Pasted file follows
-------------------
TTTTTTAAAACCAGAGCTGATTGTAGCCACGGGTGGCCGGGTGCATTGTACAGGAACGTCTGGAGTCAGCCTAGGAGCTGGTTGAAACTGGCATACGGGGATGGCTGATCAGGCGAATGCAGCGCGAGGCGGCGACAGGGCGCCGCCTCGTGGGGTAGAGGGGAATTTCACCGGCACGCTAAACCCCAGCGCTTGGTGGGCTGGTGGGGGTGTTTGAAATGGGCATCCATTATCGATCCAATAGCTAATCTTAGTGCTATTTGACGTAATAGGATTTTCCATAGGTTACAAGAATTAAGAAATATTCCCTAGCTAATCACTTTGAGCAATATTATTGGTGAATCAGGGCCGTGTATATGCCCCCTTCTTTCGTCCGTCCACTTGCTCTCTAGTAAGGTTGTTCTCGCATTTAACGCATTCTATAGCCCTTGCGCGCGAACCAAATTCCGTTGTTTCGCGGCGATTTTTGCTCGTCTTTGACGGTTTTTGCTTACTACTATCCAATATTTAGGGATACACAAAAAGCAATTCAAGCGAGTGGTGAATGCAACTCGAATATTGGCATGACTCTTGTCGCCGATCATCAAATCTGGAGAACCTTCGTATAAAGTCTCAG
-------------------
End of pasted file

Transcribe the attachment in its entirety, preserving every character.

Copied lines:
TTTTTTAAAACCAGAGCTGATTGTAGCCACGGGTGGCCGGGTGCATTGTACAGGAACGTCTGGAGTCAGCCTAGGAGCTGGTTGAAACTGGCATACGGGGATGGCTGATCAGGCGAATGCAGCGCGAGGCGGCGACAGGGCGCCGCCTCGTGGGGTAGAGGGGAATTTCACCGGCACGCTAAACCCCAGCGCTTGGTGGGCTGGTGGGGGTGTTTGAAATGGGCATCCATTATCGATCCAATAGCTAATCTTAGTGCTATTTGACGTAATAGGATTTTCCATAGGTTACAAGAATTAAGAAATATTCCCTAGCTAATCACTTTGAGCAATATTATTGGTGAATCAGGGCCGTGTATATGCCCCCTTCTTTCGTCCGTCCACTTGCTCTCTAGTAAGGTTGTTCTCGCATTTAACGCATTCTATAGCCCTTGCGCGCGAACCAAATTCCGTTGTTTCGCGGCGATTTTTGCTCGTCTTTGACGGTTTTTGCTTACTACTATCCAATATTTAGGGATACACAAAAAGCAATTCAAGCGAGTGGTGAATGCAACTCGAATATTGGCATGACTCTTGTCGCCGATCATCAAATCTGGAGAACCTTCGTATAAAGTCTCAG